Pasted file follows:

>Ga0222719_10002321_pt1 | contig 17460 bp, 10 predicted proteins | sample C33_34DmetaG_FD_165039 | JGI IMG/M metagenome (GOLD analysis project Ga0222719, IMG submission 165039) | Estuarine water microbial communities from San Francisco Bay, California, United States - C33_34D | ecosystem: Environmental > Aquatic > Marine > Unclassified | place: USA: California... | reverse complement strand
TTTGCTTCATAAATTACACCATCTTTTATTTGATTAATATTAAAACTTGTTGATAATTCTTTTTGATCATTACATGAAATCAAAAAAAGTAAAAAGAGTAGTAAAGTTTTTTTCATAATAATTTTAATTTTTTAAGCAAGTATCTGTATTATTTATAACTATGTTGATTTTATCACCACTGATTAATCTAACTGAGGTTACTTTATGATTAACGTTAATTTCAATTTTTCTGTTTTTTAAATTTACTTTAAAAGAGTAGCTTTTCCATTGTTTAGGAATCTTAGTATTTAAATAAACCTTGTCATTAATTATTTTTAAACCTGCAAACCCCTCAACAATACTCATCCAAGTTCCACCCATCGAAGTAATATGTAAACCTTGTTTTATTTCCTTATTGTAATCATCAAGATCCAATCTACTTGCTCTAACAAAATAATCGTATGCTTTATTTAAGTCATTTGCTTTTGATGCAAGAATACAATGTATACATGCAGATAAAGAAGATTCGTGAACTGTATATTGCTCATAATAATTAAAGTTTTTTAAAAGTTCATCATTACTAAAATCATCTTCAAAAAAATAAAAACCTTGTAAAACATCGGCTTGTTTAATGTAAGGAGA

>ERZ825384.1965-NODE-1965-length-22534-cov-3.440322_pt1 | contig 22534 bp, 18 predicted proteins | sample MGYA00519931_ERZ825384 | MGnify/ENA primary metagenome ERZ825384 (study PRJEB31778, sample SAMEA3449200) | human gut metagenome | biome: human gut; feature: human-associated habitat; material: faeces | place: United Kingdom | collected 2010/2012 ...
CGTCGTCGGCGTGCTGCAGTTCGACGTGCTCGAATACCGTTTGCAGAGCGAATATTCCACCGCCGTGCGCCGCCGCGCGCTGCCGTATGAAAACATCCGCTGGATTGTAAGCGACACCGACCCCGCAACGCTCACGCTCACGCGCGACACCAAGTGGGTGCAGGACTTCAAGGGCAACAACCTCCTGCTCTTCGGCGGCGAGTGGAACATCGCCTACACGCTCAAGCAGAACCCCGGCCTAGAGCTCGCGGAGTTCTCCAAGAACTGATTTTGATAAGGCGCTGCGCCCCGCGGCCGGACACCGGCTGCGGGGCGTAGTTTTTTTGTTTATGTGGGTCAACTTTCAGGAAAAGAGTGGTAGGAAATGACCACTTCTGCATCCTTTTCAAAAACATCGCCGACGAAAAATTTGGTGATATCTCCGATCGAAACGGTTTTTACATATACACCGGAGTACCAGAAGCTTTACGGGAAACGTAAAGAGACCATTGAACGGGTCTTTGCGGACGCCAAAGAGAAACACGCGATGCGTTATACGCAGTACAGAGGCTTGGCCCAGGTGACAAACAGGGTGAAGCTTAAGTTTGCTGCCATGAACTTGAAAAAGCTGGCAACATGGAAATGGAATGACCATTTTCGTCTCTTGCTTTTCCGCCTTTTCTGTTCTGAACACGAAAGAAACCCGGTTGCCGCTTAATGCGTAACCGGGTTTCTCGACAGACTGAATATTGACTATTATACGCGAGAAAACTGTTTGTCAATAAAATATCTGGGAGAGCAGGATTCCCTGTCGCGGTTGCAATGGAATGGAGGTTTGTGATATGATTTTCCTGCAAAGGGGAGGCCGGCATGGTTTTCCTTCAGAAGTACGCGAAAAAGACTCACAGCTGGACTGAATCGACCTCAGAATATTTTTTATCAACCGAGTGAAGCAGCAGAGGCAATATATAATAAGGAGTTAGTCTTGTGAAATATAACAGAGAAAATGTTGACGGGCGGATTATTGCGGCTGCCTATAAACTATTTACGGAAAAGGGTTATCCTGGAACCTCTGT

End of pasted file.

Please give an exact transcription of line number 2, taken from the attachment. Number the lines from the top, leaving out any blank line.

TTTGCTTCATAAATTACACCATCTTTTATTTGATTAATATTAAAACTTGTTGATAATTCTTTTTGATCATTACATGAAATCAAAAAAAGTAAAAAGAGTAGTAAAGTTTTTTTCATAATAATTTTAATTTTTTAAGCAAGTATCTGTATTATTTATAACTATGTTGATTTTATCACCACTGATTAATCTAACTGAGGTTACTTTATGATTAACGTTAATTTCAATTTTTCTGTTTTTTAAATTTACTTTAAAAGAGTAGCTTTTCCATTGTTTAGGAATCTTAGTATTTAAATAAACCTTGTCATTAATTATTTTTAAACCTGCAAACCCCTCAACAATACTCATCCAAGTTCCACCCATCGAAGTAATATGTAAACCTTGTTTTATTTCCTTATTGTAATCATCAAGATCCAATCTACTTGCTCTAACAAAATAATCGTATGCTTTATTTAAGTCATTTGCTTTTGATGCAAGAATACAATGTATACATGCAGATAAAGAAGATTCGTGAACTGTATATTGCTCATAATAATTAAAGTTTTTTAAAAGTTCATCATTACTAAAATCATCTTCAAAAAAATAAAAACCTTGTAAAACATCGGCTTGTTTAATGTAAGGAGA